I haven't had a presence here in a while, and I'm thinking of perhaps getting back into it more full-force.
Something I've noticed that drives me away, however, is the state of this place. While real art communities are built on critique and bettering each others' craft, this place thrives on cheap thrills about popular media all to eek out the slightest bit of attention from the fellow attendees. Subtlety is lost with over-saturated, over-contrasted, and downright blazon artwork whose sole purpose is similar to webpage ads that flash "WIN A FREE IPOD!!!!!". Any real critique is met with scorn, guilt-projected false self-esteem issues, or truly sad adorers who meaninglessly and belligerently argue in place of the artist.
Artists count their "page-views" and "favs" as a numerical value of their artist skill, a number that will undoubtedly cause them to assume that their greatness far outclasses their commenters. This small-time celebrity status has such a mind-altering effect (depending on the mind), yet is so short-sided that it forms a pseudo class system that breaks apart what a real artist community strives on in the first-place. This sort of system doesn't exist in other artist communities, because it hinders progress. If you go down to a gallery in Downtown LA, ALL of the artists know each other. The popular ones and the fresh fish get along to some extent, listen and learn from each other, and better themselves. Perhaps it's too much to ask when people are masked by their computers, but it would be interesting to see that kind of community online somewhere, rather than this ultimately shallow and unsatisfying approximation of a community. Maybe it will happen some day, just a thought.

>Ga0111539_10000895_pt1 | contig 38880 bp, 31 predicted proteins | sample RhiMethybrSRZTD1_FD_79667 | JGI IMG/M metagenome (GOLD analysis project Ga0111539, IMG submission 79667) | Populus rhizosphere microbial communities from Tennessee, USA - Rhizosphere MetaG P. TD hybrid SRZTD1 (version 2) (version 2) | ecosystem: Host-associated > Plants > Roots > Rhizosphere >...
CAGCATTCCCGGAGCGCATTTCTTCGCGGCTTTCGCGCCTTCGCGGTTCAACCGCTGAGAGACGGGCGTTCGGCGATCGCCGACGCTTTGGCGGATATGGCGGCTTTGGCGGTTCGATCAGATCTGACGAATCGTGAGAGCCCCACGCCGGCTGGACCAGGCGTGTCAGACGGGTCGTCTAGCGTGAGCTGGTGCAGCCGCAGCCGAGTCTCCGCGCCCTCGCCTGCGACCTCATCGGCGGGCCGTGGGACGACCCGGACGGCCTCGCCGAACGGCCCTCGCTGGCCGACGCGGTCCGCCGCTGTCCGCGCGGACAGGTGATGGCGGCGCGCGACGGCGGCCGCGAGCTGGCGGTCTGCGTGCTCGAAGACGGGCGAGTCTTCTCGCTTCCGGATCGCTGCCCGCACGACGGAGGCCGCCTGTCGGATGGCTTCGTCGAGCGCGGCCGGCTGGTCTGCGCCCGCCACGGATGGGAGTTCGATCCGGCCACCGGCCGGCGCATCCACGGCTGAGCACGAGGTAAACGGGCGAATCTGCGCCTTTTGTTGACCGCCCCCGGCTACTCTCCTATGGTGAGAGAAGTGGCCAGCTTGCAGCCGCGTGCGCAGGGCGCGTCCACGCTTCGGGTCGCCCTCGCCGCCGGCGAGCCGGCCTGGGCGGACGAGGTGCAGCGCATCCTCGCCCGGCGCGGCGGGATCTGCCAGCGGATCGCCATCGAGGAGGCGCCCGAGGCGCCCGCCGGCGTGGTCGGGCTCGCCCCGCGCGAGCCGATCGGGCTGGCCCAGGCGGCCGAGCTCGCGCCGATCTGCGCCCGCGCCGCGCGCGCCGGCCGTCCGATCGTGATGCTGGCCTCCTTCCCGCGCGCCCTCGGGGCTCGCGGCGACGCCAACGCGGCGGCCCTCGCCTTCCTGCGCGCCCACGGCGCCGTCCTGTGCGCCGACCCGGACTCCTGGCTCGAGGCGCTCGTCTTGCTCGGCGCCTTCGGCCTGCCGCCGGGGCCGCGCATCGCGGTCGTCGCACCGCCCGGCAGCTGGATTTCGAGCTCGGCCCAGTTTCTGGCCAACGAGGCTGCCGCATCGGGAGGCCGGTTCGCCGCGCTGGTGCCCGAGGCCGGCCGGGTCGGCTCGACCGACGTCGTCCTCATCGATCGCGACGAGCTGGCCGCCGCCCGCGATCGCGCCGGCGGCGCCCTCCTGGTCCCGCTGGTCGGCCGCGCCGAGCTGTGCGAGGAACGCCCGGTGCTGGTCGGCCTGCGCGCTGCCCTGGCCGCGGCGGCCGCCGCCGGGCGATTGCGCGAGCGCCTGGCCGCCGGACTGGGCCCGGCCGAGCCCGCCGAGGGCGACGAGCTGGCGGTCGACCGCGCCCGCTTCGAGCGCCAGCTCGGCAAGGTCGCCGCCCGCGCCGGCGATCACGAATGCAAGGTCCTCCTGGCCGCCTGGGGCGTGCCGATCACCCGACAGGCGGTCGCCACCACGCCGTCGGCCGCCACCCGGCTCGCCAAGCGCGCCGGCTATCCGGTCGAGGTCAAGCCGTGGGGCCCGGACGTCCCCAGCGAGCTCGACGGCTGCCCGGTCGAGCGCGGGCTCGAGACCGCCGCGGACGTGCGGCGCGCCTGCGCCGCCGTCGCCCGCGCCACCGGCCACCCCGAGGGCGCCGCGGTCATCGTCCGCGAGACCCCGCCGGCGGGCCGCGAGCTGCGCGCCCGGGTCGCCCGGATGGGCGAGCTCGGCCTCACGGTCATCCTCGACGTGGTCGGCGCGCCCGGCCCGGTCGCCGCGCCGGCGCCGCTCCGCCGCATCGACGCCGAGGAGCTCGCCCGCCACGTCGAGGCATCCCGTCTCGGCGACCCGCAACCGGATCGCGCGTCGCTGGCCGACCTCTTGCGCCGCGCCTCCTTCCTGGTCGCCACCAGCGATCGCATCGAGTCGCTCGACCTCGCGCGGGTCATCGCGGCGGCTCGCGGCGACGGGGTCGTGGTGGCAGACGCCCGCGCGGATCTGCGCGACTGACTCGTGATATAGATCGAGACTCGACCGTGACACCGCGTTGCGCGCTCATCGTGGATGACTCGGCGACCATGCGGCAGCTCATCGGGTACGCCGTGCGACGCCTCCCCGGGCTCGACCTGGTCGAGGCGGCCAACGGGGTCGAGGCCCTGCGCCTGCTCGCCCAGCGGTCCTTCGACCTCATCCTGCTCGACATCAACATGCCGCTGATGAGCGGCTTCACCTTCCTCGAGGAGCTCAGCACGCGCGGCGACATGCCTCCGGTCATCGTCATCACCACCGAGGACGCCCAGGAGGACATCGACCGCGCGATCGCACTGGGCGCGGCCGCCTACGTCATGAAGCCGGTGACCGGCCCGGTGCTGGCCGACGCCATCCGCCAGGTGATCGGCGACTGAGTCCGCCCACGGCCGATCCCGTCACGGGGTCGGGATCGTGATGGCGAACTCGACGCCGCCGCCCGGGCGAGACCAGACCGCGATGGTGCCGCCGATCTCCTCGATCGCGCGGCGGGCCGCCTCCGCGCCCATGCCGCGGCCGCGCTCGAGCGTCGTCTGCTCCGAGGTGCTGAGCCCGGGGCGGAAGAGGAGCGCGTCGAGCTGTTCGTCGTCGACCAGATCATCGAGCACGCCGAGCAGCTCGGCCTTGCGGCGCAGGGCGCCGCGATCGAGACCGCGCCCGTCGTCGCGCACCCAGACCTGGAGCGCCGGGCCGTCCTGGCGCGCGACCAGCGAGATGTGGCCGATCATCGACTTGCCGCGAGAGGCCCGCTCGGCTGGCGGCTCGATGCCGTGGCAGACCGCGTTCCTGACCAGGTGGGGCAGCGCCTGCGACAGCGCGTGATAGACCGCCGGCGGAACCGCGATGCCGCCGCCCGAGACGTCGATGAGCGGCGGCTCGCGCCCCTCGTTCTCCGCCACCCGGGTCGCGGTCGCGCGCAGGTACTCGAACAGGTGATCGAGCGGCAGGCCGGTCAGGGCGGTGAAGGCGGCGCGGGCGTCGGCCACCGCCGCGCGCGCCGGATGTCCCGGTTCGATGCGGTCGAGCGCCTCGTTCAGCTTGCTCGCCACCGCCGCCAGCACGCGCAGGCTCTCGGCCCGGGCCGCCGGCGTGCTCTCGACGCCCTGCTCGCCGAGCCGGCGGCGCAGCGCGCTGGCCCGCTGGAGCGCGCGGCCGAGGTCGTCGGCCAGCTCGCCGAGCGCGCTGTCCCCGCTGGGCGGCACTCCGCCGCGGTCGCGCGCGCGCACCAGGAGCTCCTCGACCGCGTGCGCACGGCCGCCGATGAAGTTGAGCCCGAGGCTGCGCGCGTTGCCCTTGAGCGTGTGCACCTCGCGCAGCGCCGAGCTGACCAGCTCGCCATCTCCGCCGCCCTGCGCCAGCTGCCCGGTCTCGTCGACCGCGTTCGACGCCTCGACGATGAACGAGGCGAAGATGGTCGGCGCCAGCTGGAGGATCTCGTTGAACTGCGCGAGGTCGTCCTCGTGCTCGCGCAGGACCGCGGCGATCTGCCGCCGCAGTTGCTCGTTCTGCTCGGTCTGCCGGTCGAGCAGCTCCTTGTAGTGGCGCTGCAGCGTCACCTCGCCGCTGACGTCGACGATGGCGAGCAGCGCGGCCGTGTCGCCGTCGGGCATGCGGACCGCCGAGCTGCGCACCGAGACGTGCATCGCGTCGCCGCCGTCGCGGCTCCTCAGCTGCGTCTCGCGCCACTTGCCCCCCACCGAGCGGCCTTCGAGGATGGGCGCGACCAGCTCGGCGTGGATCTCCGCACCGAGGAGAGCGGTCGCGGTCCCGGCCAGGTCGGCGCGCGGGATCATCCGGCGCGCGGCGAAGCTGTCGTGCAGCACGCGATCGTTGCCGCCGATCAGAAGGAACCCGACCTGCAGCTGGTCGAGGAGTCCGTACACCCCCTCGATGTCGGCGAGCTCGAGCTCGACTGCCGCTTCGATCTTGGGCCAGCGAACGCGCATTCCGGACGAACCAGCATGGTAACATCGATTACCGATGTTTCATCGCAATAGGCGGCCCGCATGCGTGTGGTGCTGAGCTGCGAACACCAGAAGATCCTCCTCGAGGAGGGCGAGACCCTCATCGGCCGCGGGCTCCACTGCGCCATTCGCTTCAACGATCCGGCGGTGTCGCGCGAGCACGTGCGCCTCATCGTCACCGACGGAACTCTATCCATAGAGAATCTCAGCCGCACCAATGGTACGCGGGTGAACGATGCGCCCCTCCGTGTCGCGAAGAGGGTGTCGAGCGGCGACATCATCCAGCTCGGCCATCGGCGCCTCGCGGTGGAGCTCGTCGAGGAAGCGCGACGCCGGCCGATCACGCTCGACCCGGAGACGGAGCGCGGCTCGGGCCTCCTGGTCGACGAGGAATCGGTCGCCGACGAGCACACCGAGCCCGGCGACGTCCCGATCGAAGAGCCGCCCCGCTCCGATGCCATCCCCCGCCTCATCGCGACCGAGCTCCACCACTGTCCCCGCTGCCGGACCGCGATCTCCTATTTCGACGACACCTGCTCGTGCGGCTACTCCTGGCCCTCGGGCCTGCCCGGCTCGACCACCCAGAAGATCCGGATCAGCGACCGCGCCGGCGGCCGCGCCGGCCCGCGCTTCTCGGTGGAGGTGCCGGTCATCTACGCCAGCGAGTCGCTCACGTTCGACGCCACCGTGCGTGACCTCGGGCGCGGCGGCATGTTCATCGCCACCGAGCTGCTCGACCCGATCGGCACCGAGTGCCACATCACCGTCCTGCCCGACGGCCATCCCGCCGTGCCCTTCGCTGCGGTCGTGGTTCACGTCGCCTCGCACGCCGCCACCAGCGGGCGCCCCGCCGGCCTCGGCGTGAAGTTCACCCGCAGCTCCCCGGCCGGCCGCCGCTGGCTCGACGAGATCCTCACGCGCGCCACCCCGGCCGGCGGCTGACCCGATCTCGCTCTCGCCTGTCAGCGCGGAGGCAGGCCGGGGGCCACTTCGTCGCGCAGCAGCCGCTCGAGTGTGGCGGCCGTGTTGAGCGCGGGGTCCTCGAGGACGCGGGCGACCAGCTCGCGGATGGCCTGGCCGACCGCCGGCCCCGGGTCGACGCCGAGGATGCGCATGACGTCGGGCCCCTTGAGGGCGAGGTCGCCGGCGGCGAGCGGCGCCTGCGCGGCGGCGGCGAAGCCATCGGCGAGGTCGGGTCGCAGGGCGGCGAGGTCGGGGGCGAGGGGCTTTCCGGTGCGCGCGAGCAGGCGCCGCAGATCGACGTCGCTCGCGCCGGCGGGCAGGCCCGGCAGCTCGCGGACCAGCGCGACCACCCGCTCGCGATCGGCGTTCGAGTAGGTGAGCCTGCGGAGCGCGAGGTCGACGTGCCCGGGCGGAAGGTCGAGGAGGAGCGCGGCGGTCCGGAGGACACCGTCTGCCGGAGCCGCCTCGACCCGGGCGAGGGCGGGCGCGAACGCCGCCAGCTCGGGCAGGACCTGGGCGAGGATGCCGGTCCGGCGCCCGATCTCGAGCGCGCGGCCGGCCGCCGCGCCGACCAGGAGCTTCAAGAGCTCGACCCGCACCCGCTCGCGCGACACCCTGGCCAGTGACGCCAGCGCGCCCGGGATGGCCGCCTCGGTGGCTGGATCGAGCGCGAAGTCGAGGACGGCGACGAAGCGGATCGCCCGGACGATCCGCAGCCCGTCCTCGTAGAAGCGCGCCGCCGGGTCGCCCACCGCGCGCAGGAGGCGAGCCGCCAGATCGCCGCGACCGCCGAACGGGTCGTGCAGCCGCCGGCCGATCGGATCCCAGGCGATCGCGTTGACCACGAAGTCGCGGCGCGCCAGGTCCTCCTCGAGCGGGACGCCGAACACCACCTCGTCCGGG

Listening to: the robot-butler cleaning the floors.
Reading: 20 Years After
Playing: Little Big Planet 2, Epic Mickey